No contest here, with all four critics groups naming the eco-film AN INCONVENIENT TRUTH as the Best Documentary of the Year. The film, directed by Davis Guggenheim and featuring newly minted Hollywood star Al Gore, certainly seems to be the one to beat on Oscar night, with the Catholic Church sex abuse documentary DELIVER US FROM EVIL a possible upset winner.


While Pedro Almodovar’s VOLVER seemed like a shoe-in in this category following its Cannes Film Festival premiere and rave reviews, the film has not fared that well in this category so far with film critics groups. The front-runners that are emerging are the Clint Eastwood-directed Japanese language film LETTERS FROM IWO JIMA, which was chosen by the Phoenix and Dallas film critics, and PAN’S LABYRINTH, the choice of the Las Vegas and Southeast film critics. Since LETTERS FROM IWO JIMA, which has received thunderous reviews, may be a contender in the Best Picture category for the Oscar, that leaves the fantasy film PAN’S LABYRINTH as the one to beat for a Best Foreign Language Film Oscar (unless Almodovar makes a last minute upset).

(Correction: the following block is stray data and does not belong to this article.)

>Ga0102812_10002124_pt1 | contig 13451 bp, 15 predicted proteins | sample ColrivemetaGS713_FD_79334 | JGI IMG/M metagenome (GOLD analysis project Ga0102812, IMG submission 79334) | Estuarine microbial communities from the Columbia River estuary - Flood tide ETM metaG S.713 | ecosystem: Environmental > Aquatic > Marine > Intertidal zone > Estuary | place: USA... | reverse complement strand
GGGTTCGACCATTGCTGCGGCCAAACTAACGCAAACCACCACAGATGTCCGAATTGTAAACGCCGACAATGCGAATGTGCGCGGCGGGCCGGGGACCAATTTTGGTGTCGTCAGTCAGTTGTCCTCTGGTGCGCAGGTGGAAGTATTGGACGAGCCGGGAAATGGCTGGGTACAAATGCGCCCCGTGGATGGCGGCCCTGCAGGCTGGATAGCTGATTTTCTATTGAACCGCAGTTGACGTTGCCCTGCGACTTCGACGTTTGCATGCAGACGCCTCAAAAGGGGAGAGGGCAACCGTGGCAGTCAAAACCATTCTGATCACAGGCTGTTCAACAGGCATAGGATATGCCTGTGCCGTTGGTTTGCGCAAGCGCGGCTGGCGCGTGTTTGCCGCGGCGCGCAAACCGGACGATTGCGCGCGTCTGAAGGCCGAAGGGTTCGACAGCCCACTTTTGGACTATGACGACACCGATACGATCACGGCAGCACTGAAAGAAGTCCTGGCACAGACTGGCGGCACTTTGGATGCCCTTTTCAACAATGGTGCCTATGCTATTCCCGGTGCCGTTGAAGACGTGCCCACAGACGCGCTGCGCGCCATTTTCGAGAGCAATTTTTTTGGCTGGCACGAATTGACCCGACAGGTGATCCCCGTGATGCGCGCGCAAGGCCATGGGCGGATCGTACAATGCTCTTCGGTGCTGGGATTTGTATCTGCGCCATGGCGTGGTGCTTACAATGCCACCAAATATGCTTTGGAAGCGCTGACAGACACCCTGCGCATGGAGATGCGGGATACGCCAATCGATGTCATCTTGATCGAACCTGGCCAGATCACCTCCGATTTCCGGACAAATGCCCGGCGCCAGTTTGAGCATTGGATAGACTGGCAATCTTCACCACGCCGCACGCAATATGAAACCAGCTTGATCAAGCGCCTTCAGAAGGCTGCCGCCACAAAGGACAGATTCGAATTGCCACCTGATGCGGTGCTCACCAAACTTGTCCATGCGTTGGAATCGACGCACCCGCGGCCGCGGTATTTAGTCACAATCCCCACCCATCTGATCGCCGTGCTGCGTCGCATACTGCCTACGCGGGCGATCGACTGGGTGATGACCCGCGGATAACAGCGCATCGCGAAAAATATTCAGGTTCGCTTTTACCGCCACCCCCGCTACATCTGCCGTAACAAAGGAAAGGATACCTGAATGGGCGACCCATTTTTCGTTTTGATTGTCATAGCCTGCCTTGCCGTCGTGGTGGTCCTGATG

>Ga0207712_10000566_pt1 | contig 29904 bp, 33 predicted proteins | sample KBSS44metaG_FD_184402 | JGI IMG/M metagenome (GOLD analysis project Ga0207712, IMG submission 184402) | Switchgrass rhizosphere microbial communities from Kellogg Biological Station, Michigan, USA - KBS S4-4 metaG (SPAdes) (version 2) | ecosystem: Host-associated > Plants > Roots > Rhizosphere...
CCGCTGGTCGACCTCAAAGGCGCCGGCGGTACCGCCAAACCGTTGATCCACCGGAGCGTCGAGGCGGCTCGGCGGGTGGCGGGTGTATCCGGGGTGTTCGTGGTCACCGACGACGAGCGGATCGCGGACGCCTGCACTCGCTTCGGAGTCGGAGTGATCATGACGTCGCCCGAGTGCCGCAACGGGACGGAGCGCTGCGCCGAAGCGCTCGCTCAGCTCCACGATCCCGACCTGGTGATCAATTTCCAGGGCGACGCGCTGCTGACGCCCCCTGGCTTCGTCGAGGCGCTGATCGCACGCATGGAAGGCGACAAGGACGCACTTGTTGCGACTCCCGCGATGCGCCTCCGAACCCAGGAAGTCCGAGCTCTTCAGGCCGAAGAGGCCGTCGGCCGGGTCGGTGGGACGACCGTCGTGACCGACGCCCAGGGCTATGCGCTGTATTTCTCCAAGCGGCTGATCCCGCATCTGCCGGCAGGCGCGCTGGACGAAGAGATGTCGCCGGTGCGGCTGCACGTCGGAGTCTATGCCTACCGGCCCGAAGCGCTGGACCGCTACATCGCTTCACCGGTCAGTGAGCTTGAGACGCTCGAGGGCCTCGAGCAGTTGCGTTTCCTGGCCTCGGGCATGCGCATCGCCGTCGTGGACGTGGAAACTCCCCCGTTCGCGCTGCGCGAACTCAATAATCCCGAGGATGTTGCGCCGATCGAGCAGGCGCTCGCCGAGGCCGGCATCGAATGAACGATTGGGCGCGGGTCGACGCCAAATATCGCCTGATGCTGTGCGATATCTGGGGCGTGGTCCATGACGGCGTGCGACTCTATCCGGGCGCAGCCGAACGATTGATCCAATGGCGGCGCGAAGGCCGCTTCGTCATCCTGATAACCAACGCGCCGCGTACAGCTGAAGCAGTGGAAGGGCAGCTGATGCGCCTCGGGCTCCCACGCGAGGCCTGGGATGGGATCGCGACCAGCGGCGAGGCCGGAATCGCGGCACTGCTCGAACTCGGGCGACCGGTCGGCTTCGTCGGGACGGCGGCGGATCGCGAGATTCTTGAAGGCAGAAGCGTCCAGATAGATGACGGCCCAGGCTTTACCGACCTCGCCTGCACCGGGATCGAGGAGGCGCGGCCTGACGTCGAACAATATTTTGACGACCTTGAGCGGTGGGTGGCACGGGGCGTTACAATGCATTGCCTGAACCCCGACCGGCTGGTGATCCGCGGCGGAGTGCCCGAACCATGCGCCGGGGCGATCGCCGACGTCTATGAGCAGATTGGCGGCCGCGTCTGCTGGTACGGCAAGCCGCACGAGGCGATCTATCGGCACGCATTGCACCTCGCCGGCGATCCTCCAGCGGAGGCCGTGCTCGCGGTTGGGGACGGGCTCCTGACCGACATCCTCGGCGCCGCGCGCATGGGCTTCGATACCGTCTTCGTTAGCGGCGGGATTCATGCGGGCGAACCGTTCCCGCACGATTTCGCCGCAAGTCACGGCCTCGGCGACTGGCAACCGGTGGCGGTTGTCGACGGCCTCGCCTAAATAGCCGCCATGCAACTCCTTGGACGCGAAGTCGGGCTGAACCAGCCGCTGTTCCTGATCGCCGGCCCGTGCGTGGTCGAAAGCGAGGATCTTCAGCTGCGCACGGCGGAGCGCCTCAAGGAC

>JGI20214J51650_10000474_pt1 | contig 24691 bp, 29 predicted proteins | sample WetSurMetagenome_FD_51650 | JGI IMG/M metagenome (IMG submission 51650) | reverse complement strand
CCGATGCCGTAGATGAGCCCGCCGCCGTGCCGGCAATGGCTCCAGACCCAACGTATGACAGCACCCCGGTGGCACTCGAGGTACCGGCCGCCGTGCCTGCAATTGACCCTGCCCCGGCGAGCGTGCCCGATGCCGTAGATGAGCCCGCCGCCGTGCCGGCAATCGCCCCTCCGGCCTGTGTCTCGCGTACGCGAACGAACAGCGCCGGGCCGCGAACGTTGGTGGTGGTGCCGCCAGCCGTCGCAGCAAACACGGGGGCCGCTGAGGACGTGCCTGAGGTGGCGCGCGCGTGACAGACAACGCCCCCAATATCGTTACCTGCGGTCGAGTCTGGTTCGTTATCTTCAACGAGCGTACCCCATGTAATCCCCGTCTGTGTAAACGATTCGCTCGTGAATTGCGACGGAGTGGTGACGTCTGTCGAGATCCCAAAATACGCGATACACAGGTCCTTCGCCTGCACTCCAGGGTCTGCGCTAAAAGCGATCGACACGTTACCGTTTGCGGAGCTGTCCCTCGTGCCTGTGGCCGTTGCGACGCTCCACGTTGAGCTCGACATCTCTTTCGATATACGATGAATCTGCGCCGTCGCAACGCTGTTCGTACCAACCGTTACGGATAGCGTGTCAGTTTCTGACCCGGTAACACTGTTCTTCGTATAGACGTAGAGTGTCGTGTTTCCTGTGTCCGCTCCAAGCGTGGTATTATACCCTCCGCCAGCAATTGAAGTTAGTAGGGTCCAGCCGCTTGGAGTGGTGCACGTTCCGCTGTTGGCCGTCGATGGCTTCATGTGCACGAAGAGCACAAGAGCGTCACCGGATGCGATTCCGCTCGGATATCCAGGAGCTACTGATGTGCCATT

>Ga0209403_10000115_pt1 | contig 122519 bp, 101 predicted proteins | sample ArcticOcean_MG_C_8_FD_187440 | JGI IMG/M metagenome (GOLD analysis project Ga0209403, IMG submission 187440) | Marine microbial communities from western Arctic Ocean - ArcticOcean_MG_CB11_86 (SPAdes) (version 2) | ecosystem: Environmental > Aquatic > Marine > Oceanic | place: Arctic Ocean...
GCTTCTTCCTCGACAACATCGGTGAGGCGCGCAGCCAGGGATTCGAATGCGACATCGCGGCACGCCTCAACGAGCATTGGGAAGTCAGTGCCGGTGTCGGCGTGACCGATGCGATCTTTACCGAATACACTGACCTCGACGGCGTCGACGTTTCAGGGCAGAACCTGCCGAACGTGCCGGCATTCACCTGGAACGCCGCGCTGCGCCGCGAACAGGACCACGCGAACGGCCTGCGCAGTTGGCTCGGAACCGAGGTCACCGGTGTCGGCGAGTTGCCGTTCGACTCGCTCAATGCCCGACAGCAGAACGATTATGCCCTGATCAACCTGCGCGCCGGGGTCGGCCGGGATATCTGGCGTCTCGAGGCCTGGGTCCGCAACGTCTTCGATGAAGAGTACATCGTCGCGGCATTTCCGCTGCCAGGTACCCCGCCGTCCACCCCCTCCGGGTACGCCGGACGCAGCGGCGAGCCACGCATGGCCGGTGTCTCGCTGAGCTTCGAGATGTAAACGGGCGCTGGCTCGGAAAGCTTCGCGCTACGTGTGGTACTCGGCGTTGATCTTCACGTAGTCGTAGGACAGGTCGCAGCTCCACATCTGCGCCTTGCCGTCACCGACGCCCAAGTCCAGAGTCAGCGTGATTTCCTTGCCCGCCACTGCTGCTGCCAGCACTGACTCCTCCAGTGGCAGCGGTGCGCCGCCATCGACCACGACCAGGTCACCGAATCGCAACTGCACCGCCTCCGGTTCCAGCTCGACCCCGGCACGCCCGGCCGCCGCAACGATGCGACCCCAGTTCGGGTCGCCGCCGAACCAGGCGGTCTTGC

Each of the four film critics groups announced a number of special awards. The Phoenix Film Critics Association gave its nod for Best Ensemble Acting to the dysfunctional family road movie LITTLE MISS SUNSHINE, while also acknowledging the psychological thriller HARD CANDY as Most Overlooked Film of the Year.

The Las Vegas Film Critics Association announced that the recipient of its William Holden Lifetime Achievement Award will be veteran actor Peter O’Toole, who has received rave reviews for his performance as an over-the-hill cad in the film VENUS. O’Toole, who famously began his four-decade career as the title character in the David Lean epic LAWRENCE OF ARABIA, has been nominated for an Oscar six times, without a single win so far. Odds are that he will be up for his seventh go at the gold for his comic performance in VENUS.

The Dallas-Fort Worth Film Critics Assocation voted the indie pic HALF NELSON as its choice for the Russell Smith Award, named for the late Dallas Morning News film critic. The honor is given annually to the best low-budget or cutting-edge independent film. HALF NELSON has been acknowledged as one of the best indie films of the year, with a possible Oscar nomination in the offing for its young star Ryan Gosling.

The Southeastern Film Critics Association announced that its Wyatt Award, which is given to the best "Southern" film, will be awarded to the documentary THE DIXIE CHICKS: SHUT UP AND SING, a chronicle of the career aftermath of the popular country and western singing group that criticized the war policies of President Bush.

Sandy Mandelberger
Awards Watch Editor